The unsinkable can’t sink twice, can it? Australian businessman Clive Palmer certainly hopes not. His replica Titanic, called Titanic II, is due to set sail in 2018 with the ship’s maiden voyage taking a less treacherous path than her predecessor, sailing from Jiangsu in Eastern China to Dubai. The route through the South China and Arabian Seas and the Indian Ocean are supposedly iceberg free.
Palmer originally floated the idea for the project in 2012, with planning beginning immediately, but the scheme has since been subject to delays, pushing the launch date to 106 years after the original Titanic’s maiden excursion.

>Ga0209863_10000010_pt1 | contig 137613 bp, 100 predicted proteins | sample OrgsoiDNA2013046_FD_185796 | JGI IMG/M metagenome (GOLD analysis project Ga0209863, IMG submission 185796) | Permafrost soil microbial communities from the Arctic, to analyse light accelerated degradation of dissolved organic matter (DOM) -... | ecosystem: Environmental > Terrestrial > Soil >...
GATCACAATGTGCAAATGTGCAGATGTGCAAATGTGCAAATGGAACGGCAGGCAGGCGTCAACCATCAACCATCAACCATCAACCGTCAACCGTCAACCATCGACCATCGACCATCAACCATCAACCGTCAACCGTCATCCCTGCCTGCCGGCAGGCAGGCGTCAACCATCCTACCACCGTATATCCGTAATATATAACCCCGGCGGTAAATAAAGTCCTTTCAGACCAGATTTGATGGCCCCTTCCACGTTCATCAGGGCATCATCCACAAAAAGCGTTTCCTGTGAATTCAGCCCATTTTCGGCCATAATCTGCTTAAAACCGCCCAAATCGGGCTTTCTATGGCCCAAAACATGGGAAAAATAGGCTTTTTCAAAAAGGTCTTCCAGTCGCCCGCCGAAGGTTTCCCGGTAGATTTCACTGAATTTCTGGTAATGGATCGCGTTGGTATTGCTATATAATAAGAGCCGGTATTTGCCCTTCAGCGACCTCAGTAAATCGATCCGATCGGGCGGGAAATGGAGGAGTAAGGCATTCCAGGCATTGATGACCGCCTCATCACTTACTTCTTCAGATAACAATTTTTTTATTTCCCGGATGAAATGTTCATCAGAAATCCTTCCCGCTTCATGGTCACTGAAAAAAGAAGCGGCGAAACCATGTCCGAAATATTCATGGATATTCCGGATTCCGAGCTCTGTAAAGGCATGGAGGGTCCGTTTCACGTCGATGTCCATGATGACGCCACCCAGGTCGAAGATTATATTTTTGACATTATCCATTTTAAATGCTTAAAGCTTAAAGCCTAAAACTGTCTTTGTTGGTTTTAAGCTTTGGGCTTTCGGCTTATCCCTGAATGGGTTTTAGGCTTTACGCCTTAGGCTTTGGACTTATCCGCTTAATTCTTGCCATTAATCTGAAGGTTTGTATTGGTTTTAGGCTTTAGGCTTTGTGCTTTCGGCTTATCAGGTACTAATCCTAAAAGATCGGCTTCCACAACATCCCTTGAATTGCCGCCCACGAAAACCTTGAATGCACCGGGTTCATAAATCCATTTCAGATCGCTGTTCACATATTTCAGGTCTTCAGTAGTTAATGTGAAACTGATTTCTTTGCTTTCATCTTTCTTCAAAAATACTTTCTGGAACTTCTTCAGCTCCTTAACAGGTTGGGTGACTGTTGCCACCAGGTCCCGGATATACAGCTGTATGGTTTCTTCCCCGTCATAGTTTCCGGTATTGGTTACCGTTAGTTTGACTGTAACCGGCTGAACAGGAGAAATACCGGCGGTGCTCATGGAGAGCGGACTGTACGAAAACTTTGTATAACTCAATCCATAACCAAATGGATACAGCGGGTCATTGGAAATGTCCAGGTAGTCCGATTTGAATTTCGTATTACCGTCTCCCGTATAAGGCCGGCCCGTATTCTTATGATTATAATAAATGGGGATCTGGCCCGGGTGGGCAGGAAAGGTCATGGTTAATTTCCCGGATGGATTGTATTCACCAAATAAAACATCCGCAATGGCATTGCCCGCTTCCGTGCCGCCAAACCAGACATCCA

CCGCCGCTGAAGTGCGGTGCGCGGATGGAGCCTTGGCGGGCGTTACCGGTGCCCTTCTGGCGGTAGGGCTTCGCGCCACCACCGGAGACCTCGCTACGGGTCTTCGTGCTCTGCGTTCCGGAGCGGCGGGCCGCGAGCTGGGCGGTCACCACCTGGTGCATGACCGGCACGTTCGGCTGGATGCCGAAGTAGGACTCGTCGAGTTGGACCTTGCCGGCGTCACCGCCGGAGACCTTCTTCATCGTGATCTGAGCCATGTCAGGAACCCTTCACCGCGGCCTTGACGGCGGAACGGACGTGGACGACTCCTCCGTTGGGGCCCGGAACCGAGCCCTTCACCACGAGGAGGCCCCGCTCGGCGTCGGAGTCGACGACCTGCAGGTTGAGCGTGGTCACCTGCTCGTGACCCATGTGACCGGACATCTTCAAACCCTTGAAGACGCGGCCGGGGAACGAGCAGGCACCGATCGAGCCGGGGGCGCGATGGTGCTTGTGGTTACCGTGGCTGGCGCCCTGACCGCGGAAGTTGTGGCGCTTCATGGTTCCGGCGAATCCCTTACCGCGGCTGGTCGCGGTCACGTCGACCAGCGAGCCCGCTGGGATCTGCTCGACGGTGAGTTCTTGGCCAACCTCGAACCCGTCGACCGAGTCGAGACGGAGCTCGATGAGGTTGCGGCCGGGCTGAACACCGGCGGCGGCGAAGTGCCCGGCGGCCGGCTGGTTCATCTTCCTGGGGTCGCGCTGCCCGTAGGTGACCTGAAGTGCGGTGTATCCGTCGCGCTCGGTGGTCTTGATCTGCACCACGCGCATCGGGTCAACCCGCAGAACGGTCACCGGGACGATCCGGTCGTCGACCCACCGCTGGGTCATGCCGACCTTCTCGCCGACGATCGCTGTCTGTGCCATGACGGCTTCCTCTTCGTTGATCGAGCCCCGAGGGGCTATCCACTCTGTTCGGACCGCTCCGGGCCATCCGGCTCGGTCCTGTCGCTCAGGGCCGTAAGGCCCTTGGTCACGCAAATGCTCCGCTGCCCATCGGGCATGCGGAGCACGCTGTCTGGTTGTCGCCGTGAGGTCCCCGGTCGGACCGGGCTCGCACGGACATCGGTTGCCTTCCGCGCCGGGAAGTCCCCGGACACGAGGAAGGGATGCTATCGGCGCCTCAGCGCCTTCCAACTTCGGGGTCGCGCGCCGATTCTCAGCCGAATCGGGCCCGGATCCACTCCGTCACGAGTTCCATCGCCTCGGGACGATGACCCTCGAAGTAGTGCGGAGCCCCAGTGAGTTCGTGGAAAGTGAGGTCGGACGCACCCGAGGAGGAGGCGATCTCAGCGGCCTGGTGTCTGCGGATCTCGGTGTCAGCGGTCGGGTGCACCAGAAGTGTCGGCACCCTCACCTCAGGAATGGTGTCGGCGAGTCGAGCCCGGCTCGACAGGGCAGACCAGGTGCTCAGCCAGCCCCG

Unlike the original, which used some 3 million rivet bolts to join the hull (of which some in the cold conditions broke upon contact with the iceberg), the Titanic II will have a welded hull and be approximately four yards wider.
Another disparity that will be welcome news to passengers will be that it will have a 2,700 lifeboat capacity for its 2,435 member crew, unlike the original which controversially carried lifeboat capacity of 1,178 for its 2,223 passengers due to aesthetic reasons.
“The new Titanic will of course have modern evacuation procedures, satellite controls, digital navigation and radar systems and all those things you’d expect on a 21st century ship” said James McDonald, marketing director, Blue Star Lines.
Like the original, first, second, and third-class tickets will be available to purchase with segregated dining and living spaces corresponding to the tiered ticketing scheme. The vessel will cost $429 million, have a top speed of 24 knots (one knot more than the original) and be able to accommodate 2,400 passengers, (an increase of 177) and 900 crew.